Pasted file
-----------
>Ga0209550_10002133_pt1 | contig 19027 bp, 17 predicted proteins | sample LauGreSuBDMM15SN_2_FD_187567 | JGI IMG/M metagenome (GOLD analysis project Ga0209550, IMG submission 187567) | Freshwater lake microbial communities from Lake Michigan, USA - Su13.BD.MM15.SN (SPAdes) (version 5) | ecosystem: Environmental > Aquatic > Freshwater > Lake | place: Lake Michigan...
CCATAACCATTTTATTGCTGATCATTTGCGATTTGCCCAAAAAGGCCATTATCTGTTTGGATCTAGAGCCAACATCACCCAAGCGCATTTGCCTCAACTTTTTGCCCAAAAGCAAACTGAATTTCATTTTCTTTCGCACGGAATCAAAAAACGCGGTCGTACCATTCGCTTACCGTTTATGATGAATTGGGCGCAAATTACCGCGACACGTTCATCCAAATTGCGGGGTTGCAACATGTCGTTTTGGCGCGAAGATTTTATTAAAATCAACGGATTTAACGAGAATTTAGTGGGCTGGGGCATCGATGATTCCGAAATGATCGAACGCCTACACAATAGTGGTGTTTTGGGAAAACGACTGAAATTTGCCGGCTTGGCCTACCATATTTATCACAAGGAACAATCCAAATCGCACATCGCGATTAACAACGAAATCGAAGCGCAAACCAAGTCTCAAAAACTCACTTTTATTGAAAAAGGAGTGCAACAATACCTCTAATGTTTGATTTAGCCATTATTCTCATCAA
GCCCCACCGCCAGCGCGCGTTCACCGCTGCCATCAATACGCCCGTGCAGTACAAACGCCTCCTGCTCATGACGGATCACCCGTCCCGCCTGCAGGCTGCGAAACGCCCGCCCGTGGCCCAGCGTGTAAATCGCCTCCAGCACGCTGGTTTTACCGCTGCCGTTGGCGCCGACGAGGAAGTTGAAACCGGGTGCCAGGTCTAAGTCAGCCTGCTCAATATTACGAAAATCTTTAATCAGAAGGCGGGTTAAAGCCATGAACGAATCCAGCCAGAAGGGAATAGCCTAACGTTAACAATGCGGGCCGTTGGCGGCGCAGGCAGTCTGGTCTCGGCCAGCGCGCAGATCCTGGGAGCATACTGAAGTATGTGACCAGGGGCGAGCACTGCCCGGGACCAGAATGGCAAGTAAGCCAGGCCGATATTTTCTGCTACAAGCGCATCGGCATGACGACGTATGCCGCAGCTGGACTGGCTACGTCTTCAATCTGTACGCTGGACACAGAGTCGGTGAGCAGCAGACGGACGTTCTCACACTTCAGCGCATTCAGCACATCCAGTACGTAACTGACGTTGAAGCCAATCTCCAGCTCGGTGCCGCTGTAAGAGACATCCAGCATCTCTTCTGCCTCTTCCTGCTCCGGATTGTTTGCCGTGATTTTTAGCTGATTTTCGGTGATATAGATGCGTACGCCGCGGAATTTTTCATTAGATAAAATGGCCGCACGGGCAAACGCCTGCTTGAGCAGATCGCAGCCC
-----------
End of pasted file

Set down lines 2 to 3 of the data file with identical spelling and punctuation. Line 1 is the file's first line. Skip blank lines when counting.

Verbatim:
CCATAACCATTTTATTGCTGATCATTTGCGATTTGCCCAAAAAGGCCATTATCTGTTTGGATCTAGAGCCAACATCACCCAAGCGCATTTGCCTCAACTTTTTGCCCAAAAGCAAACTGAATTTCATTTTCTTTCGCACGGAATCAAAAAACGCGGTCGTACCATTCGCTTACCGTTTATGATGAATTGGGCGCAAATTACCGCGACACGTTCATCCAAATTGCGGGGTTGCAACATGTCGTTTTGGCGCGAAGATTTTATTAAAATCAACGGATTTAACGAGAATTTAGTGGGCTGGGGCATCGATGATTCCGAAATGATCGAACGCCTACACAATAGTGGTGTTTTGGGAAAACGACTGAAATTTGCCGGCTTGGCCTACCATATTTATCACAAGGAACAATCCAAATCGCACATCGCGATTAACAACGAAATCGAAGCGCAAACCAAGTCTCAAAAACTCACTTTTATTGAAAAAGGAGTGCAACAATACCTCTAATGTTTGATTTAGCCATTATTCTCATCAA
GCCCCACCGCCAGCGCGCGTTCACCGCTGCCATCAATACGCCCGTGCAGTACAAACGCCTCCTGCTCATGACGGATCACCCGTCCCGCCTGCAGGCTGCGAAACGCCCGCCCGTGGCCCAGCGTGTAAATCGCCTCCAGCACGCTGGTTTTACCGCTGCCGTTGGCGCCGACGAGGAAGTTGAAACCGGGTGCCAGGTCTAAGTCAGCCTGCTCAATATTACGAAAATCTTTAATCAGAAGGCGGGTTAAAGCCATGAACGAATCCAGCCAGAAGGGAATAGCCTAACGTTAACAATGCGGGCCGTTGGCGGCGCAGGCAGTCTGGTCTCGGCCAGCGCGCAGATCCTGGGAGCATACTGAAGTATGTGACCAGGGGCGAGCACTGCCCGGGACCAGAATGGCAAGTAAGCCAGGCCGATATTTTCTGCTACAAGCGCATCGGCATGACGACGTATGCCGCAGCTGGACTGGCTACGTCTTCAATCTGTACGCTGGACACAGAGTCGGTGAGCAGCAGACGGACGTTCTCACACTTCAGCGCATTCAGCACATCCAGTACGTAACTGACGTTGAAGCCAATCTCCAGCTCGGTGCCGCTGTAAGAGACATCCAGCATCTCTTCTGCCTCTTCCTGCTCCGGATTGTTTGCCGTGATTTTTAGCTGATTTTCGGTGATATAGATGCGTACGCCGCGGAATTTTTCATTAGATAAAATGGCCGCACGGGCAAACGCCTGCTTGAGCAGATCGCAGCCC